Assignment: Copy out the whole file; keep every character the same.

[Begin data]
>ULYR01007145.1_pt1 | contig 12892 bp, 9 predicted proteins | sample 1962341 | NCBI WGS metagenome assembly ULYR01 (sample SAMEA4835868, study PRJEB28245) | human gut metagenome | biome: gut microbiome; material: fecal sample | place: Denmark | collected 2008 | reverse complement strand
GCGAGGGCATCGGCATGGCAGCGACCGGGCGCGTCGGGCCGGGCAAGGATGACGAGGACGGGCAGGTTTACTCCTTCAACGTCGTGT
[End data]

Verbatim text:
>ULYR01007145.1_pt1 | contig 12892 bp, 9 predicted proteins | sample 1962341 | NCBI WGS metagenome assembly ULYR01 (sample SAMEA4835868, study PRJEB28245) | human gut metagenome | biome: gut microbiome; material: fecal sample | place: Denmark | collected 2008 | reverse complement strand
GCGAGGGCATCGGCATGGCAGCGACCGGGCGCGTCGGGCCGGGCAAGGATGACGAGGACGGGCAGGTTTACTCCTTCAACGTCGTGT